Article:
WARREN, Ohio – Since it opened in 1999, the National Packard Museum has always found a spot for motorcycle history.
This year, the museum shows off motorcyles of the 20th century through its “Three for 10” exhibit, so called because it features three motorcycles – and a bicycle – for each decade of the century, starting with a 1904 Columbia Single.
“You had to pedal to start the engine, and when you stopped, you had to pedal to start again,” show curator Bruce Williams told the (Youngstown) Vindicator.
The exhibit includes such names as Harley-Davidson (one of which is a Sprint), classic Indian, Ducati, BMW and Triumph. There’s also a Matchless Silver Hawk, believed to be one of three in North America.
"The purpose of the annual antique motorcycle exhibit is to educate audiences about motorcycle history, and to promote the preservation, restoration and collection of antique motorcycles,” said Mary Ann Porinchak, the museum's executive director. "The exhibit is also designed to raise awareness of the significance of the motorcycle to transportation history and to cultivate an interest and appreciation for the conservation of transportation related history among motorcycle enthusiasts.”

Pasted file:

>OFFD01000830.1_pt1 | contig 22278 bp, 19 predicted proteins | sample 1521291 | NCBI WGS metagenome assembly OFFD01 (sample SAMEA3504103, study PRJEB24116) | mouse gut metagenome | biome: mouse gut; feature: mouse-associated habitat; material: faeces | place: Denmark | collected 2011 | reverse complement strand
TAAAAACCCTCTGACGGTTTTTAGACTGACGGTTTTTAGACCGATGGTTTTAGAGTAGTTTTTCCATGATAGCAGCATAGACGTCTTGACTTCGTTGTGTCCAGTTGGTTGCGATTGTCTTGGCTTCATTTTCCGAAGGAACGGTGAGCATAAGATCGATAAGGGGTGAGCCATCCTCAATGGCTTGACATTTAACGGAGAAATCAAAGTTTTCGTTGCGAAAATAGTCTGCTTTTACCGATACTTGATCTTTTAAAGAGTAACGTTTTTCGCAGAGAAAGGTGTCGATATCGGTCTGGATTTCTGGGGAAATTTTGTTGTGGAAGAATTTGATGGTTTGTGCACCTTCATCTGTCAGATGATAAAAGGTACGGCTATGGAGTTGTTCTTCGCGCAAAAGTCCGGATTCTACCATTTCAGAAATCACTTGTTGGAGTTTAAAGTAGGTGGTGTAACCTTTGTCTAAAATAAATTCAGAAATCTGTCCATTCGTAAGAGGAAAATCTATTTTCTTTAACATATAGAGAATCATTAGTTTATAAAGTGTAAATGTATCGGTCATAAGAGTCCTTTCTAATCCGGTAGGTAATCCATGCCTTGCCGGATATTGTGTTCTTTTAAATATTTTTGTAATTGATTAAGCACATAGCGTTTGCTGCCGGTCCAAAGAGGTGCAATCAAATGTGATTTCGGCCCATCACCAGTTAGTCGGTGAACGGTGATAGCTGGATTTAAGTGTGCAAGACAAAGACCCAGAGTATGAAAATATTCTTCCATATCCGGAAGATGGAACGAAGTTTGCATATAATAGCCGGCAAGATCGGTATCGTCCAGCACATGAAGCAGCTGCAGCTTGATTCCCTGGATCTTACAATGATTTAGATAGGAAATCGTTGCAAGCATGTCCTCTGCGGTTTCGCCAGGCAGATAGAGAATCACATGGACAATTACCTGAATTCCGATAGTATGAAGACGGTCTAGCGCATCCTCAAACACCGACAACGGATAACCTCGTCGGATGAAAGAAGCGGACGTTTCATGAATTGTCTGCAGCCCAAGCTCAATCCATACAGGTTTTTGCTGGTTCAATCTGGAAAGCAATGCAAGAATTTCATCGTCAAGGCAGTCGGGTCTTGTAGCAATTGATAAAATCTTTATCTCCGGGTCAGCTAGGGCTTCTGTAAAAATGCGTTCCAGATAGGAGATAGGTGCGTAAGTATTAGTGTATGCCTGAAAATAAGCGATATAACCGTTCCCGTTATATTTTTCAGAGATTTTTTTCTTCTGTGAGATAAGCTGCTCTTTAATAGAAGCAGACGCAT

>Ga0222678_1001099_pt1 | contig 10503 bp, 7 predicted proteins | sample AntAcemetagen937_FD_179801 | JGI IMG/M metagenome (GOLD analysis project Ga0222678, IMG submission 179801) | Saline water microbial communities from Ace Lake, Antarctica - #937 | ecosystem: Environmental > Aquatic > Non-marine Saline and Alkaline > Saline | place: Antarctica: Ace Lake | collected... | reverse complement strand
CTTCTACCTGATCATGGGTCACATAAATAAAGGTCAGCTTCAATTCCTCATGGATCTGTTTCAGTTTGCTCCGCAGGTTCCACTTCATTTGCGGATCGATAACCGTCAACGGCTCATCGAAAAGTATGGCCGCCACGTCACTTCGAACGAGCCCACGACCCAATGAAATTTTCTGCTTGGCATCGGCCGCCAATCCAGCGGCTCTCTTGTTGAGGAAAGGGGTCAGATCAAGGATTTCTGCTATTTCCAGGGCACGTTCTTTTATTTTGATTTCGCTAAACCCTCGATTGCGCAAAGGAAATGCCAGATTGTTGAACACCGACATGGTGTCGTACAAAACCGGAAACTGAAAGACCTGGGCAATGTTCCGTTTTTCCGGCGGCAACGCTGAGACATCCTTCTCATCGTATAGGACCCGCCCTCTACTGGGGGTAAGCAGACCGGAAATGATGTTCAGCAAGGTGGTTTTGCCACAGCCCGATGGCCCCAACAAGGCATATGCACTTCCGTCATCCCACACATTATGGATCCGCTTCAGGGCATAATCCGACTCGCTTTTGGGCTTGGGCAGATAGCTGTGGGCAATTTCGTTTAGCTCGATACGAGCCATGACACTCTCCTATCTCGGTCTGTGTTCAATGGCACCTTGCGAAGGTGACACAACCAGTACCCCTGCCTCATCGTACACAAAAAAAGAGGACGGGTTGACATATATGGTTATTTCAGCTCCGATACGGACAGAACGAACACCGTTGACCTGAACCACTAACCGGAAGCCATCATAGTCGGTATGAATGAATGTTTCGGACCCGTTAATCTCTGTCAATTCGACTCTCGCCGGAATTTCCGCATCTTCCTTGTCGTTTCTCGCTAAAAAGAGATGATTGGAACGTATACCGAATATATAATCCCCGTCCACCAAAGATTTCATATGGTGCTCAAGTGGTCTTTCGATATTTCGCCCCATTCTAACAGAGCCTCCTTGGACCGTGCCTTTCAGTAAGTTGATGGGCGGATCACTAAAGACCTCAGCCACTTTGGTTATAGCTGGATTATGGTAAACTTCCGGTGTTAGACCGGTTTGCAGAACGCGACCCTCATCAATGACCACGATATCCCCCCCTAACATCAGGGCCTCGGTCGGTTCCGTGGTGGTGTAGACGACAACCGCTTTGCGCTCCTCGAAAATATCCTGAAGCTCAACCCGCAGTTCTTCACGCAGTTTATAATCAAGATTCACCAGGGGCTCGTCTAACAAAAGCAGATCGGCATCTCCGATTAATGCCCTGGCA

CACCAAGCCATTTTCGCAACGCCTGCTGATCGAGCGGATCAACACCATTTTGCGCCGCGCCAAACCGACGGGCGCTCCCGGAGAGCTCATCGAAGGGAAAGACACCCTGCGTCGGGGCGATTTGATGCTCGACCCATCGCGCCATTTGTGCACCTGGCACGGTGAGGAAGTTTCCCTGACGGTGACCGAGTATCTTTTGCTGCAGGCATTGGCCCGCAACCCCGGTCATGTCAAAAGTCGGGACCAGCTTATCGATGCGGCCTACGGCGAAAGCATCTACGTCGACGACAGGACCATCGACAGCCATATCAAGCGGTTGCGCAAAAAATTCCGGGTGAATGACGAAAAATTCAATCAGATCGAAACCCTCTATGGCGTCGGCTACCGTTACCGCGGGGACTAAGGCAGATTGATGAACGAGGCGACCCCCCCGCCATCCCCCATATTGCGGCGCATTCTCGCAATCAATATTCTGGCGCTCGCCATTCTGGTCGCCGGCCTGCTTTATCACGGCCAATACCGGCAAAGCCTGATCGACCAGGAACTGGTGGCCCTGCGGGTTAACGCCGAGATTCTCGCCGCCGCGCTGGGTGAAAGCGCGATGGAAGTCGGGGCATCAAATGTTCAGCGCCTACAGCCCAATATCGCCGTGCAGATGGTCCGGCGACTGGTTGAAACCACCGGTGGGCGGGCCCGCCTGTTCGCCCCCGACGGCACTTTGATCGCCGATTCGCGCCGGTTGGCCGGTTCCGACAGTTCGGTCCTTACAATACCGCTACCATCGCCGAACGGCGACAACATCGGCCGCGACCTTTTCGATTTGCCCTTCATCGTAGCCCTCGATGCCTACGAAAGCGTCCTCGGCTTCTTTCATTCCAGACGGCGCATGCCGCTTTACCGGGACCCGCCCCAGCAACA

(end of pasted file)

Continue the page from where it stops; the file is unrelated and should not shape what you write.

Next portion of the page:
The exhibit, which runs until June, also includes a 1964 Honda Super Cub that’s being raffled off by the museum.
In addition to the exhibit, sponsored by the Lake Erie chapter of the Antique Motorcycle Club of America, the museum showed “Why We Ride,” sponsored by Triumph of Warren, and will offer a series of Saturday morning lectures as well.
The National Packard Museum was built in 1999 to commemorate the car of the same name, which started in Warren a century earlier. The collection includes Packards throughout the line’s history, including engines built for airplanes and boats during World War II.